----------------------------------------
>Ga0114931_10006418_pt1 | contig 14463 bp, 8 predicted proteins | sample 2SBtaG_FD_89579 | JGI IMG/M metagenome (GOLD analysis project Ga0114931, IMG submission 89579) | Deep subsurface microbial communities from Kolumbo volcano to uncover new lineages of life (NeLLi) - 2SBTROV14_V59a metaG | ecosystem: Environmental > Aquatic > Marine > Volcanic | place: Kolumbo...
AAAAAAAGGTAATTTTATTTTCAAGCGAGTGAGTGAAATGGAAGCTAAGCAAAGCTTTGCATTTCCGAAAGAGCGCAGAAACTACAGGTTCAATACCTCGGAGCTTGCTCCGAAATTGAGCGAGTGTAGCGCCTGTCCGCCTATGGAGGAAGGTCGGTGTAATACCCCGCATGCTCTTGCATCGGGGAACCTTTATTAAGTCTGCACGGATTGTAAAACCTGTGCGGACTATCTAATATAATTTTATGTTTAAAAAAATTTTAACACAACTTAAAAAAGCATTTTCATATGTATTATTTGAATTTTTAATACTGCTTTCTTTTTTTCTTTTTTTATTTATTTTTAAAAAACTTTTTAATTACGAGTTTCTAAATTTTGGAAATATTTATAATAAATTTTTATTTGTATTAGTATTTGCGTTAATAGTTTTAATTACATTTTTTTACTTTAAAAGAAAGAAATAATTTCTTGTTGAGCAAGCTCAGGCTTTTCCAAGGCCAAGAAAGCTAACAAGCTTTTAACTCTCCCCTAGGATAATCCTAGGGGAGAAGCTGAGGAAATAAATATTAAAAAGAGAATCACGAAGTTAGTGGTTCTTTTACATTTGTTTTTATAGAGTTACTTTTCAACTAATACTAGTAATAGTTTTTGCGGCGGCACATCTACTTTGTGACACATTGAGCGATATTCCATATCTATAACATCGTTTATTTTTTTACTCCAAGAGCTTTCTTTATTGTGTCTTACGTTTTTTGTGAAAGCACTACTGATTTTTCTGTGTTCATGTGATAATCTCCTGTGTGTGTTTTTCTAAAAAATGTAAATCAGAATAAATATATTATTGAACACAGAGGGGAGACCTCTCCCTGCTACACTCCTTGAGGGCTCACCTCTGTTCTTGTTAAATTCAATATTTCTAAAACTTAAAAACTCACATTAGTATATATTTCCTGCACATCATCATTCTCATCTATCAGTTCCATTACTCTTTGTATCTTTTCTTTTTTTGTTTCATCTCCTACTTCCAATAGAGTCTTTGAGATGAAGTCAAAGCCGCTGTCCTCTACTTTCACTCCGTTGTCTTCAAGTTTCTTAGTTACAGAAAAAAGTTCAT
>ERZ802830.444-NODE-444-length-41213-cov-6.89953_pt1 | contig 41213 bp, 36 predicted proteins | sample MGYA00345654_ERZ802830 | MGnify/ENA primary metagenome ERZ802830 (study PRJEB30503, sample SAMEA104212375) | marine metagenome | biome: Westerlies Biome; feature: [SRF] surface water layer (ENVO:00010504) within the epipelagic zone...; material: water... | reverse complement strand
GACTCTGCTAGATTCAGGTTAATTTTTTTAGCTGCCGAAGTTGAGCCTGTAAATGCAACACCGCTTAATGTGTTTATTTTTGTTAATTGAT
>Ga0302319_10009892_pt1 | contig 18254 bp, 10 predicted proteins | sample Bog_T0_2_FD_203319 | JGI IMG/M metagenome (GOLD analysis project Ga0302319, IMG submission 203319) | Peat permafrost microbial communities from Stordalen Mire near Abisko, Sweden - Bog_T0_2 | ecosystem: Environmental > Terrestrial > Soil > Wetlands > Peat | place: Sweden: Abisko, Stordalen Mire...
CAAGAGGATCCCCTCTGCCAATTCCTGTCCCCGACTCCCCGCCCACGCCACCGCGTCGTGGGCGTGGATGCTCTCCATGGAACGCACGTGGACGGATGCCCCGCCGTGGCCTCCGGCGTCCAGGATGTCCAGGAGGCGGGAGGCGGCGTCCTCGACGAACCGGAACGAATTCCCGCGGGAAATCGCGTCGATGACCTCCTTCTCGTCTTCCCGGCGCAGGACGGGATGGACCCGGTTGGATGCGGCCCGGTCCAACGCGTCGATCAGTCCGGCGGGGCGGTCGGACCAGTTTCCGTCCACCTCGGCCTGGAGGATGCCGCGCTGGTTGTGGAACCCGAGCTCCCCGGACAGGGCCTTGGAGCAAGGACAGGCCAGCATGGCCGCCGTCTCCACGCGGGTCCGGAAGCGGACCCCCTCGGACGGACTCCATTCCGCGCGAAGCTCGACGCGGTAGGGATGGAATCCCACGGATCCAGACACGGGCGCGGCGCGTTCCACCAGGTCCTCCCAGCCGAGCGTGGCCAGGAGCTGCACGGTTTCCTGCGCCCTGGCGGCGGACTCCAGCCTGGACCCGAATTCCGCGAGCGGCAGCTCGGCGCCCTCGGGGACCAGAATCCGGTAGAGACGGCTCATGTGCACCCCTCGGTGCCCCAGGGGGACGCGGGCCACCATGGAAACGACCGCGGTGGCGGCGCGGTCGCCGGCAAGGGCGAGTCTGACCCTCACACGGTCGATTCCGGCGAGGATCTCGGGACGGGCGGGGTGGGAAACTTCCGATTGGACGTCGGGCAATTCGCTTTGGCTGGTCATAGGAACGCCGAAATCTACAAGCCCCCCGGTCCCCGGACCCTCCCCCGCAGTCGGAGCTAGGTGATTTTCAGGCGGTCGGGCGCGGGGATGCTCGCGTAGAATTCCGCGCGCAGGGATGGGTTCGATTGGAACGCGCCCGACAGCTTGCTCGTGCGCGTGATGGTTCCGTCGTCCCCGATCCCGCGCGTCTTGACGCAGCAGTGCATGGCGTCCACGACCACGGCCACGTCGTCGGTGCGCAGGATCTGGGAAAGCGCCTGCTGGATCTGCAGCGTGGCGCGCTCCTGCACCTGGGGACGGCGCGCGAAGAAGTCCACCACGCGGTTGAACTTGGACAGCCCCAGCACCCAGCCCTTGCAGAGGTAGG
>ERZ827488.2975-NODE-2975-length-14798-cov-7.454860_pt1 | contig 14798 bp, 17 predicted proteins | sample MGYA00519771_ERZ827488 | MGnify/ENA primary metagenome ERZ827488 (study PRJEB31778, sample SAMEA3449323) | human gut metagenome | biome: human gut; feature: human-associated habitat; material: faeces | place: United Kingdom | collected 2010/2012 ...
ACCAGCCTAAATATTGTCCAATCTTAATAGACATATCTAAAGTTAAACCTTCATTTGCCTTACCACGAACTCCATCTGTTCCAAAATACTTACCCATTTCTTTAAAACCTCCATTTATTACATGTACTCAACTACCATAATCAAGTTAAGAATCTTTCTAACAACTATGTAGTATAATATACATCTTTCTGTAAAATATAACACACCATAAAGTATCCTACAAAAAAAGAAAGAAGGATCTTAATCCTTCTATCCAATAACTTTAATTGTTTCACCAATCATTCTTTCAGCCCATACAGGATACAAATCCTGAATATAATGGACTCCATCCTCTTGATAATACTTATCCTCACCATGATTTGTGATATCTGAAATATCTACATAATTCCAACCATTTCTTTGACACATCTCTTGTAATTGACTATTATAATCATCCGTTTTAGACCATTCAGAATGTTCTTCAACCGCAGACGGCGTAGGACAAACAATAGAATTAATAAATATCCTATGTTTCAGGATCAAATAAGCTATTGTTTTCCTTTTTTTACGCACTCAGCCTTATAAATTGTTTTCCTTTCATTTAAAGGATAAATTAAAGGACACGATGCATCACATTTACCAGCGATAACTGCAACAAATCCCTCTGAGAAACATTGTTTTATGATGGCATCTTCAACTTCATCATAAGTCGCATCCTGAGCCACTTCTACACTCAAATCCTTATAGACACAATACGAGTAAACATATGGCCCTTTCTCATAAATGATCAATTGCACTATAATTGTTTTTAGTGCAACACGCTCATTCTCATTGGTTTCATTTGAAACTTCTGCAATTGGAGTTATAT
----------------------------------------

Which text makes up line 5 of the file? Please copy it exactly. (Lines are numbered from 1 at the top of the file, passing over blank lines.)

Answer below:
>Ga0302319_10009892_pt1 | contig 18254 bp, 10 predicted proteins | sample Bog_T0_2_FD_203319 | JGI IMG/M metagenome (GOLD analysis project Ga0302319, IMG submission 203319) | Peat permafrost microbial communities from Stordalen Mire near Abisko, Sweden - Bog_T0_2 | ecosystem: Environmental > Terrestrial > Soil > Wetlands > Peat | place: Sweden: Abisko, Stordalen Mire...